San Antonio's Foreclosure Rate Dropped Last Year
The San Antonio-area foreclosure rate dropped last year to one of its lowest levels in the lastdecade, following a nationwide trend as the U.S. economy continues to recover from the housing crisis that began almost a decade ago.
The San Antonio-New Braunfels metro area had a foreclosure rate of 0.6 percent last year, with 5,137 properties in foreclosure, according to a report released Wednesday by analytics firm Attom Data Solutions. That's down 9.3 percent from 2015, when the local rate was 0.67 percent, and 54 percent below the post-recession peak of 1.46 percent in 2010, according to Attom.
Job growth, rising home values and stricter lending standards after the 2010 Dodd-Frank financial reform bill have pushed the local foreclosure rate down, said Jim Gaines, chief economist at the Texas A&M Real Estate Center. He predicted the rate is on its way back to its historic norm of about 0.5 percent — a low rate by national standards.
"San Antonio has always been a far more stable market," Gaines said. "Lending in Texas, and particularly in the San Antonio area, never got extreme. The lenders know their market in that community very well, and they make loans that aren't as risky."
The local foreclosure rate increased by about 22 percent between 2014 and 2015, from 0.55 percent to 0.67 percent, according to Attom's data. Gaines said that was likely caused by the downturn in the oil industry, which affected local homeowners who worked in the Eagle Ford Shale area.
The local housing market is thriving: Last year was almost certainly another record sales year, with 27,147 homes sold by November, slightly below the record 27,219 sold in all of 2015, according to data from the San Antonio Board of Realtors.
Sales prices are also climbing fast as population growth causes demand to outstrip supply. Economists expect San Antonio-area home sales and prices to continue their ascent this year.
The San Antonio-area's 2016 foreclosure rate is below the U.S. rate of 0.7 percent — the lowest national rate since 2006 and a 14 percent drop from 2015.
Tight lending and a stronger housing market are reducing foreclosures nationwide, said Daren Blomquist, Attom's senior vice president. Banks are also working their way through "legacy foreclosures," or foreclosures on troubled loans made during the housing bubble between 2004 and 2008, he said. Those loans accounted for 55 percent of all loans in foreclosure at the end of last year, down from 75 percent three years ago.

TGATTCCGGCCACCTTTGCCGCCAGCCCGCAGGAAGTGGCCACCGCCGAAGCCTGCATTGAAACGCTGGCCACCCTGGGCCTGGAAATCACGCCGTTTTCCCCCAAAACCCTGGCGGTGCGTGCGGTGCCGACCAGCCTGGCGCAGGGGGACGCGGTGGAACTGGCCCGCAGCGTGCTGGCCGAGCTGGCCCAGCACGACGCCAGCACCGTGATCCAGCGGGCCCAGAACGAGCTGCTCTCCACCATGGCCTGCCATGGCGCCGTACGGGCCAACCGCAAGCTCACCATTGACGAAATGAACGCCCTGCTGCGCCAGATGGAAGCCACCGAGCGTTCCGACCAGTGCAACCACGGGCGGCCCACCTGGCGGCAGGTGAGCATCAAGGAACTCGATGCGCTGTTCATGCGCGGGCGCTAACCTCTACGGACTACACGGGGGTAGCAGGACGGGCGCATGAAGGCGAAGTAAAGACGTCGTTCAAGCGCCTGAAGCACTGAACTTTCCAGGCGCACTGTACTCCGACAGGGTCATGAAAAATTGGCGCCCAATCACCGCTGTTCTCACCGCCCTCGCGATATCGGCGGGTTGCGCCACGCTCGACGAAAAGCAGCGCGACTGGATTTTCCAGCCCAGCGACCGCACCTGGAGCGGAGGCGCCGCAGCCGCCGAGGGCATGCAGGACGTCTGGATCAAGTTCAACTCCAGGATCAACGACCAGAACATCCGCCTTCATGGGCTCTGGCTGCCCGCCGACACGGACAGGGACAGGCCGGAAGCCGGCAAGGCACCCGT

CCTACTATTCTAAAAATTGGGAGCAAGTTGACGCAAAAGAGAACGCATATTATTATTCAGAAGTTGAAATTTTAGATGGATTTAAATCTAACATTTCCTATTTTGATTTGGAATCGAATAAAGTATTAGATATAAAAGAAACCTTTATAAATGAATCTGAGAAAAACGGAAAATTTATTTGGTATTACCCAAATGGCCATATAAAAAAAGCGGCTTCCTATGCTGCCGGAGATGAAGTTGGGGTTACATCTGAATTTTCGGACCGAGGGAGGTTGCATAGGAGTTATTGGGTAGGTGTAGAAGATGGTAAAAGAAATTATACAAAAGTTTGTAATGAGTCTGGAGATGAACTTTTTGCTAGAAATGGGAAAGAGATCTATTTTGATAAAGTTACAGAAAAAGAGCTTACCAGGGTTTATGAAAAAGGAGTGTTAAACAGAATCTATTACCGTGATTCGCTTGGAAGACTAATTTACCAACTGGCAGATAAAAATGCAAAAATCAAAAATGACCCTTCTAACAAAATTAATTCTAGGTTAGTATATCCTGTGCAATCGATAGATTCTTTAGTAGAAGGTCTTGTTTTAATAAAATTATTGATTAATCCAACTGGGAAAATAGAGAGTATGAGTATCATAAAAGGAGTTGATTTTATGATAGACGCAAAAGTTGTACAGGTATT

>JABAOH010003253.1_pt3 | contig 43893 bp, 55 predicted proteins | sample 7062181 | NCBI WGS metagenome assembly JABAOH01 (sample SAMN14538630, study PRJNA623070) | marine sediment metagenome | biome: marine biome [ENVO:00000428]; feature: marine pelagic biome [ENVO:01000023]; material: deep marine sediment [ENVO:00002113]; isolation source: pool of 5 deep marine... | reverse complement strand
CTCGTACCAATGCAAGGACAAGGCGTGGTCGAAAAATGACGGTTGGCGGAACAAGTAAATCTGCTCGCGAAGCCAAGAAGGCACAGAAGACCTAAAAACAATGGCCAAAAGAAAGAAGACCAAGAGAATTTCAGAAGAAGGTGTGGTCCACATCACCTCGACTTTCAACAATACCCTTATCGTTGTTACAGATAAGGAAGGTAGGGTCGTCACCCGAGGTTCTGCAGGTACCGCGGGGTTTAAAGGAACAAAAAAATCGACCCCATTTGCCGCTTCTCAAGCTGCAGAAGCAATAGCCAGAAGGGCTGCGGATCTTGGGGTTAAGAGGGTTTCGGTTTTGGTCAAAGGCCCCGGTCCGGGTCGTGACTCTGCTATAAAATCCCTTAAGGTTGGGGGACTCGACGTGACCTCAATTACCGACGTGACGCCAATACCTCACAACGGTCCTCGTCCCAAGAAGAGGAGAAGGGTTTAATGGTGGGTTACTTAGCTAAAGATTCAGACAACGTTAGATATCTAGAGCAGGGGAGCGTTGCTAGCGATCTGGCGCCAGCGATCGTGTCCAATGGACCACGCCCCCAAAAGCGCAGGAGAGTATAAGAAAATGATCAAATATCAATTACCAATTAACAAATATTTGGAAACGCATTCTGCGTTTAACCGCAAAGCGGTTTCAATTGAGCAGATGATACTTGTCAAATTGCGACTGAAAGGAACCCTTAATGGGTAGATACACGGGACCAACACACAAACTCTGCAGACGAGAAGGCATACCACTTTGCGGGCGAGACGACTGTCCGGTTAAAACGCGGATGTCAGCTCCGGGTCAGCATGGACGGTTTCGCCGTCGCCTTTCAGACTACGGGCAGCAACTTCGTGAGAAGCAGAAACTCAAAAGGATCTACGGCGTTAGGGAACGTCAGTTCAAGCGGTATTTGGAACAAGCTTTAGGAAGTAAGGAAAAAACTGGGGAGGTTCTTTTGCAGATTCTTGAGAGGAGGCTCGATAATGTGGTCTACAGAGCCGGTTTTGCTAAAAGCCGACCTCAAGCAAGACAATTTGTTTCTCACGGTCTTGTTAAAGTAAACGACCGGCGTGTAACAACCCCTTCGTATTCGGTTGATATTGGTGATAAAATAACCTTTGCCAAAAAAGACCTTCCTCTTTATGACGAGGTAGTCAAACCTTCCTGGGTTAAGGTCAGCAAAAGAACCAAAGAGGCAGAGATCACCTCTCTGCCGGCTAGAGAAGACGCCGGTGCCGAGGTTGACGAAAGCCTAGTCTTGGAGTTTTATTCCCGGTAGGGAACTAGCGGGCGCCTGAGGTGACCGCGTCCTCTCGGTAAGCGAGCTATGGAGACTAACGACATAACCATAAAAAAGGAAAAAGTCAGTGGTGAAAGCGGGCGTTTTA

"Loans originated in the last seven years are performing very well. You're not seeing those go into default at high rates," Blomquist said. "Home prices have not only stopped their free fall from a few years ago, but they've in many markets gotten back to new all-time highs."
Texas wasn't hit as hard by the housing bubble as many other states, and its foreclosure process is relatively speedy, so it has fewer "legacy foreclosures" piled up, Blomquist said. Those loans represented only 35 percent of all loans in Texas last year, he said.
Now that the U.S. foreclosure rate is at prerecession levels, Blomquist predicts it will stay about the same this year. But the administration of President-elect Donald Trump could bring big changes to mortgage lending, including the dismantling of Dodd-Frank.
"The expectations are that the rules, the regulations and the oversight on mortgage lenders are going to be relaxed a little bit, or maybe even significantly, and that's going to make mortgage lending a little bit easier to get for borrowers," Gaines said.
San Antonio has more foreclosure activity than Texas as a whole, where the statewide foreclosure rate was 0.45 percent last year. San Antonio's rate hasn't dropped as quickly as those of Texas' other major metros so far this decade. In the Houston metro area, for example, the rate dropped to 0.47 percent last year from 1.61 percent in 2010. The Austin metro area had a rate of 0.34 percent last year, while the Dallas metro had one of 0.51 percent.
The difference between San Antonio's foreclosure rate and those of other major Texas cities isn't significant, Gaines said. The booming housing markets in Austin, Dallas and Houston are reducing foreclosures there, he said — a homeowner in danger of default can escape foreclosure by selling the home and paying off the loan.
In defiance of the nationwide trend, foreclosure activity increased last year in Washington, D.C., and a dozen states, many of them in the Northeast. The biggest surge was in Delaware, where the foreclosure rate climbed 45 percent to 1.51 percent, followed by Rhode Island, with a 29 percent increase, and Massachusetts, with 21 percent. A weaker economy and a slower foreclosure process in those states are keeping rates high, Blomquist said.